Three-dimensional Craniofacial Phenotyping of Patients With Difficult Airway

This study is currently recruiting participants. (see Contacts and Locations)
Verified July 2014 by University of Rochester
Sponsor:
Information provided by (Responsible Party):
Jacek Wojtczak, University of Rochester
ClinicalTrials.gov Identifier:
NCT01630694
First received: August 16, 2011
Last updated: July 31, 2014
Last verified: July 2014
  Purpose

The purpose of this study is to identify differences in craniofacial morphology and tongue size between patients who have a history of difficult airway management and a control group of patients who had an uneventful airway management during induction of general anesthesia. In this study the investigators want to validate the hypothesis that there are craniofacial phenotypic differences between patients who have a history of difficult airway management and a control group of patients who have had an uneventful airway management during the induction of general anesthesia.


Condition Intervention
Failed or Difficult Intubation
Procedure: 3D Laser Scanning of the Head
Procedure: Measurements and Digital Photo's of the head, neck and Mouth
Procedure: Ultrasound Exam of the Tongue

Study Type: Interventional
Study Design: Allocation: Non-Randomized
Intervention Model: Parallel Assignment
Masking: Open Label
Primary Purpose: Diagnostic
Official Title: Three -Dimensional (3-D) Craniofacial Phenotyping of Patients With Difficult Airway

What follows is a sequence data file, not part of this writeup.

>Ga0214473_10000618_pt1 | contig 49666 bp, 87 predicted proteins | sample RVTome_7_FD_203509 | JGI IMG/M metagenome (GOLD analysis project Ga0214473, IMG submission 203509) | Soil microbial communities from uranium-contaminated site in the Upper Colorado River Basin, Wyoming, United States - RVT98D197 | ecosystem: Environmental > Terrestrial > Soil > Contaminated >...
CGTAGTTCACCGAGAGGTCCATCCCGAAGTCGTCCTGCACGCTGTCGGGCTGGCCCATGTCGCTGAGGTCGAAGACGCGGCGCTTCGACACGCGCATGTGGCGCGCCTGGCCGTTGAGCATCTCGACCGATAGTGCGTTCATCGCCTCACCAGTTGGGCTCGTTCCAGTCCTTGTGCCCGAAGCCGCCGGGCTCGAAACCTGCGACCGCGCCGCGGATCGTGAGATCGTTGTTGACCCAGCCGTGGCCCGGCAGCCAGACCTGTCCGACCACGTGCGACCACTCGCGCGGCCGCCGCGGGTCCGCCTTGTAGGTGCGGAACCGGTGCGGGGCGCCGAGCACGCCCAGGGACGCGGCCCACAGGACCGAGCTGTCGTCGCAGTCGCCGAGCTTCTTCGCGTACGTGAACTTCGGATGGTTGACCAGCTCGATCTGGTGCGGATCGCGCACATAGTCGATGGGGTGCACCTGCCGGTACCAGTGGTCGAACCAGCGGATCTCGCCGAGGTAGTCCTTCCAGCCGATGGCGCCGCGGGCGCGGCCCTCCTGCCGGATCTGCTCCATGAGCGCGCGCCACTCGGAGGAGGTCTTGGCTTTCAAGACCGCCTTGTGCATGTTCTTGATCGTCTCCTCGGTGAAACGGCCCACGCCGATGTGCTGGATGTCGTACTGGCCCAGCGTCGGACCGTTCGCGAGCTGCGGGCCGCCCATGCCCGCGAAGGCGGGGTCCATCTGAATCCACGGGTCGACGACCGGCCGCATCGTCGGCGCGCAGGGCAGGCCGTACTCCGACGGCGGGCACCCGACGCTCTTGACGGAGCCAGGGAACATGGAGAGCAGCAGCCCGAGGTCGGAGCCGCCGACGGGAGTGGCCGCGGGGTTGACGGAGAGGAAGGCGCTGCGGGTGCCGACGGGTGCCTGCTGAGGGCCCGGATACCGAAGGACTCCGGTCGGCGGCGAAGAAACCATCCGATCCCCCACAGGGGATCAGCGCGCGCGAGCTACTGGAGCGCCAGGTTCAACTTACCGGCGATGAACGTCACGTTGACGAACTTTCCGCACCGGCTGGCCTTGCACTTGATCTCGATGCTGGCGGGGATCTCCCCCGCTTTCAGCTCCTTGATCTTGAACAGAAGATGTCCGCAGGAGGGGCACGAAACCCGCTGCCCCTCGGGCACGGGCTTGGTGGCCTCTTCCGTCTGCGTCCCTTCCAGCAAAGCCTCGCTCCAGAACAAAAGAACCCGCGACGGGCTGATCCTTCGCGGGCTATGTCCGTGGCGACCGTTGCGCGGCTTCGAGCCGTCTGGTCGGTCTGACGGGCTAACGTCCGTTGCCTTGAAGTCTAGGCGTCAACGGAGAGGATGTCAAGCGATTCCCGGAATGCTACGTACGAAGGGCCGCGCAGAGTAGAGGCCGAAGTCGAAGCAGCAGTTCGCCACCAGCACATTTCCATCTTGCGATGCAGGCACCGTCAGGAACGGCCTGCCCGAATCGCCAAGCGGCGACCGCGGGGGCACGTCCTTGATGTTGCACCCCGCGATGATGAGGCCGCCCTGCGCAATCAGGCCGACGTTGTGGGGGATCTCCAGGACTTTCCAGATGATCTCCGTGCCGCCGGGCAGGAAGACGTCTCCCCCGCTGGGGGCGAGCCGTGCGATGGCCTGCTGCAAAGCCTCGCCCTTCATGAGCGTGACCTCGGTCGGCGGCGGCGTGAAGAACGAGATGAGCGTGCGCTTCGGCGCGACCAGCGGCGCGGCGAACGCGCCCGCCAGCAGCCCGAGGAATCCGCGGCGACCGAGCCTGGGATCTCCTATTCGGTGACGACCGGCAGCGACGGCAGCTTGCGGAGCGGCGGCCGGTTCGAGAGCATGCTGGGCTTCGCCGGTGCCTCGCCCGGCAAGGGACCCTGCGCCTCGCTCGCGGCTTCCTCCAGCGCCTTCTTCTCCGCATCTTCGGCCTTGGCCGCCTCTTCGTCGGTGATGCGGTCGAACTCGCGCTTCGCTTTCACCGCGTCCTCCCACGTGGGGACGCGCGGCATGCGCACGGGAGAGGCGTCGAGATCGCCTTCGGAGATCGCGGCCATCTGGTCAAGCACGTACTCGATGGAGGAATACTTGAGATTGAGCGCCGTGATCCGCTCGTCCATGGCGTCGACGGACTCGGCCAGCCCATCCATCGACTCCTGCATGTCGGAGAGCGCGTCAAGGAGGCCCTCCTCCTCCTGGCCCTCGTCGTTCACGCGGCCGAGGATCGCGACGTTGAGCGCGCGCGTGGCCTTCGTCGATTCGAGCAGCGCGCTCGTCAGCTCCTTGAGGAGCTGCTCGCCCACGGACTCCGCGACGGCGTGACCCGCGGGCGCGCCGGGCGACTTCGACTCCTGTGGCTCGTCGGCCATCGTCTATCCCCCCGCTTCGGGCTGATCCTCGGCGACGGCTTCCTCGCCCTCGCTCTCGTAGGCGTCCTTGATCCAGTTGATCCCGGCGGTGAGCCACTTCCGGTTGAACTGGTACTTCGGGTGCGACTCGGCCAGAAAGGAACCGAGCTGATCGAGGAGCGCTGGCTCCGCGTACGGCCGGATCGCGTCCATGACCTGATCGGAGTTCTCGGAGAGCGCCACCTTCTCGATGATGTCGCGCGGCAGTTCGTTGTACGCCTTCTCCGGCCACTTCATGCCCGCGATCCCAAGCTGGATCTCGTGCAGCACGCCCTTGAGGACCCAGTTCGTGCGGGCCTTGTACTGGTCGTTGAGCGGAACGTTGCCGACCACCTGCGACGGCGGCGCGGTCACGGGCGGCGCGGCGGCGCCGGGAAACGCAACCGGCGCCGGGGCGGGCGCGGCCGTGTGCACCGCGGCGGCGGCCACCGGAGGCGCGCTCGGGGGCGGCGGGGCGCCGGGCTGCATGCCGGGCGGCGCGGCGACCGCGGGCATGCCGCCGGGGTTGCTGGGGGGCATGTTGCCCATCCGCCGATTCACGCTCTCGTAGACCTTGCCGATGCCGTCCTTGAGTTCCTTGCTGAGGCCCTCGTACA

Resource links provided by NLM:


Further study details as provided by University of Rochester:

Primary Outcome Measures:
  • Identification of the characteristic facial features [ Time Frame: end of study approximately one year ] [ Designated as safety issue: No ]
    Identification of the characteristic facial features, upper and lower face linear and volumetric ratios, as well as tongue sizes and hyomental distance in patients who have a history of difficult airway management and a control group of patients who had an uneventful airway management during induction of general anesthesia.


Secondary Outcome Measures:
  • Optimization of facial data processing to perform automatic analysis, 2D to 3D data conversion [ Time Frame: end of study approximately one year ] [ Designated as safety issue: No ]

Estimated Enrollment: 60
Study Start Date: July 2010
Estimated Study Completion Date: December 2014
Estimated Primary Completion Date: December 2014 (Final data collection date for primary outcome measure)
Arms Assigned Interventions
Active Comparator: Difficult intubation patients
patients who were difficult to intubate during previous anesthetics provided by the staff anesthesiologists.
Procedure: 3D Laser Scanning of the Head
Five scans will be collected from different angles, each scan taking approximately 3 seconds. Each scan will consist of a thin beam of light flashing of your head.
Other Name: 3D digitizing Konica Minolta 3D laser scanner
Procedure: Measurements and Digital Photo's of the head, neck and Mouth
Prior to the photographs, certain bone and soft tissue areas such as angle of the jaw, neck and chin will be gently touched and marked with self-adhesive paper stickers. Using the self-adhesive paper stickers and a measuring tape, we obtain measurements of your head and neck.Digital Photographs of your Mouth - You will be also asked to open your mouth and a digital photograph of the back of the mouth will be taken, as well as, pictures of the front and side of the head and neck.
Other Name: 3D digitizing konica minolta 3D laser scanner
Procedure: Ultrasound Exam of the Tongue
The ultrasound study of the tongue will be performed after the series of laser scans. You will be examined in the sitting position. A small,handheld, curved ultrasound instrument will be placed under the chin to take images of the tongue. This exam should take less than a minute.
Other Name: General Electric Total Access ultrasound
Placebo Comparator: Control
The control group will consist of patients with the easy laryngoscopy and intubation, recruited prospectively.
Procedure: 3D Laser Scanning of the Head